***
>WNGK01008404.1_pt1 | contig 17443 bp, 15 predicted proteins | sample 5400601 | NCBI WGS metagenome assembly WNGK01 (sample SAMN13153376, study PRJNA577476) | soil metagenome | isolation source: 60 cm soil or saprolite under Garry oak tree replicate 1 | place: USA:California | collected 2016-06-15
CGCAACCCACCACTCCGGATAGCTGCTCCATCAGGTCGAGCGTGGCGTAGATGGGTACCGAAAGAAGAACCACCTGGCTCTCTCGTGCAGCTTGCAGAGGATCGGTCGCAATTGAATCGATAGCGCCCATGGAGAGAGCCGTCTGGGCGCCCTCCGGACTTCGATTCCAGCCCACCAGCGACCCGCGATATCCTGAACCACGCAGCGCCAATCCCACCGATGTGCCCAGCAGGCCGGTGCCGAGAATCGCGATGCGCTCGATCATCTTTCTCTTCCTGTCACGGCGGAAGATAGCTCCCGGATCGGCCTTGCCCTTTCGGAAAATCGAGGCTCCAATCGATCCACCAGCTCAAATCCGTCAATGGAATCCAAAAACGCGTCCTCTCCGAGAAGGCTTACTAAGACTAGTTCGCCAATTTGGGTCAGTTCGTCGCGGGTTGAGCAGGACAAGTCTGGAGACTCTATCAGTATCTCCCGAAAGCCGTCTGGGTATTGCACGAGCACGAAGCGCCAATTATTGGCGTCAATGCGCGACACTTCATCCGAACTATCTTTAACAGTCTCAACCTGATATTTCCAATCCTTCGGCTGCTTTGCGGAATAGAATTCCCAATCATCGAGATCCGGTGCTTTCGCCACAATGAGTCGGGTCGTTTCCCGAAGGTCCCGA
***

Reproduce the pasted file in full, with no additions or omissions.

>WNGK01008404.1_pt1 | contig 17443 bp, 15 predicted proteins | sample 5400601 | NCBI WGS metagenome assembly WNGK01 (sample SAMN13153376, study PRJNA577476) | soil metagenome | isolation source: 60 cm soil or saprolite under Garry oak tree replicate 1 | place: USA:California | collected 2016-06-15
CGCAACCCACCACTCCGGATAGCTGCTCCATCAGGTCGAGCGTGGCGTAGATGGGTACCGAAAGAAGAACCACCTGGCTCTCTCGTGCAGCTTGCAGAGGATCGGTCGCAATTGAATCGATAGCGCCCATGGAGAGAGCCGTCTGGGCGCCCTCCGGACTTCGATTCCAGCCCACCAGCGACCCGCGATATCCTGAACCACGCAGCGCCAATCCCACCGATGTGCCCAGCAGGCCGGTGCCGAGAATCGCGATGCGCTCGATCATCTTTCTCTTCCTGTCACGGCGGAAGATAGCTCCCGGATCGGCCTTGCCCTTTCGGAAAATCGAGGCTCCAATCGATCCACCAGCTCAAATCCGTCAATGGAATCCAAAAACGCGTCCTCTCCGAGAAGGCTTACTAAGACTAGTTCGCCAATTTGGGTCAGTTCGTCGCGGGTTGAGCAGGACAAGTCTGGAGACTCTATCAGTATCTCCCGAAAGCCGTCTGGGTATTGCACGAGCACGAAGCGCCAATTATTGGCGTCAATGCGCGACACTTCATCCGAACTATCTTTAACAGTCTCAACCTGATATTTCCAATCCTTCGGCTGCTTTGCGGAATAGAATTCCCAATCATCGAGATCCGGTGCTTTCGCCACAATGAGTCGGGTCGTTTCCCGAAGGTCCCGA